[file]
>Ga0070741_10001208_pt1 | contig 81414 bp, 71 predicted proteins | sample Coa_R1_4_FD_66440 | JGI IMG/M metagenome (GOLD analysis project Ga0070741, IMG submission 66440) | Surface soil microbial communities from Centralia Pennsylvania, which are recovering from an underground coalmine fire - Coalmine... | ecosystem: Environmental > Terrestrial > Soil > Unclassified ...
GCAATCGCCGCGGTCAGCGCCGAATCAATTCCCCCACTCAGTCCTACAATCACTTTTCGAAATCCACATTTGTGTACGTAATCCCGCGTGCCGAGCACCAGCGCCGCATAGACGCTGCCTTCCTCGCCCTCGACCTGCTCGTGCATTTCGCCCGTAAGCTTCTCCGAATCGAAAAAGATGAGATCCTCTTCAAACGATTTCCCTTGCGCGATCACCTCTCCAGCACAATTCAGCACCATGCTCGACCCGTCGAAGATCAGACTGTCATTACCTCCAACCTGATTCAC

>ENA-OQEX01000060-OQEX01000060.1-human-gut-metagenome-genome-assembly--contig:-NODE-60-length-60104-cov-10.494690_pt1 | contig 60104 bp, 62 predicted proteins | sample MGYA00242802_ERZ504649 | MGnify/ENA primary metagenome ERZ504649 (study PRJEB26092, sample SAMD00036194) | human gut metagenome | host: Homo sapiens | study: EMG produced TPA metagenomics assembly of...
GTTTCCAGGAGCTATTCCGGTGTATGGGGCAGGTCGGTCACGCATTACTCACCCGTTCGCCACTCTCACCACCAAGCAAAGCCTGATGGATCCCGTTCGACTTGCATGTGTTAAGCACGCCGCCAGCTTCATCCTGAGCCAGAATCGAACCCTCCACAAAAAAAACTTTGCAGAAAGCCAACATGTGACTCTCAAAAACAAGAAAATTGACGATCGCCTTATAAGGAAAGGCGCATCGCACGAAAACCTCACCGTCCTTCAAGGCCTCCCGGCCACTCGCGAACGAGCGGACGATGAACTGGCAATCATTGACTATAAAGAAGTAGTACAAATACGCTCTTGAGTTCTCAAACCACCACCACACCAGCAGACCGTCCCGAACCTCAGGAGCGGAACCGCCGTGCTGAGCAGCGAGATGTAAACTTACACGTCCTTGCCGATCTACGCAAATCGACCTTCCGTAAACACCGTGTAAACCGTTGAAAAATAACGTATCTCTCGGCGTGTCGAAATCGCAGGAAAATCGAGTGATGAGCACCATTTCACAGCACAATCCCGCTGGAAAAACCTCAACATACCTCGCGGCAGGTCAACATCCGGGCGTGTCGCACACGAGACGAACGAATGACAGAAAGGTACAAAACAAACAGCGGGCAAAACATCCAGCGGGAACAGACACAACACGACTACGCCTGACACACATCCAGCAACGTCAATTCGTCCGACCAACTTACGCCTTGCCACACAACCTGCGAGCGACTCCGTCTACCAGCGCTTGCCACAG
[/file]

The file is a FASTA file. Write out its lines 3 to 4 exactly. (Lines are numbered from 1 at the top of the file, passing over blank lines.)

>ENA-OQEX01000060-OQEX01000060.1-human-gut-metagenome-genome-assembly--contig:-NODE-60-length-60104-cov-10.494690_pt1 | contig 60104 bp, 62 predicted proteins | sample MGYA00242802_ERZ504649 | MGnify/ENA primary metagenome ERZ504649 (study PRJEB26092, sample SAMD00036194) | human gut metagenome | host: Homo sapiens | study: EMG produced TPA metagenomics assembly of...
GTTTCCAGGAGCTATTCCGGTGTATGGGGCAGGTCGGTCACGCATTACTCACCCGTTCGCCACTCTCACCACCAAGCAAAGCCTGATGGATCCCGTTCGACTTGCATGTGTTAAGCACGCCGCCAGCTTCATCCTGAGCCAGAATCGAACCCTCCACAAAAAAAACTTTGCAGAAAGCCAACATGTGACTCTCAAAAACAAGAAAATTGACGATCGCCTTATAAGGAAAGGCGCATCGCACGAAAACCTCACCGTCCTTCAAGGCCTCCCGGCCACTCGCGAACGAGCGGACGATGAACTGGCAATCATTGACTATAAAGAAGTAGTACAAATACGCTCTTGAGTTCTCAAACCACCACCACACCAGCAGACCGTCCCGAACCTCAGGAGCGGAACCGCCGTGCTGAGCAGCGAGATGTAAACTTACACGTCCTTGCCGATCTACGCAAATCGACCTTCCGTAAACACCGTGTAAACCGTTGAAAAATAACGTATCTCTCGGCGTGTCGAAATCGCAGGAAAATCGAGTGATGAGCACCATTTCACAGCACAATCCCGCTGGAAAAACCTCAACATACCTCGCGGCAGGTCAACATCCGGGCGTGTCGCACACGAGACGAACGAATGACAGAAAGGTACAAAACAAACAGCGGGCAAAACATCCAGCGGGAACAGACACAACACGACTACGCCTGACACACATCCAGCAACGTCAATTCGTCCGACCAACTTACGCCTTGCCACACAACCTGCGAGCGACTCCGTCTACCAGCGCTTGCCACAG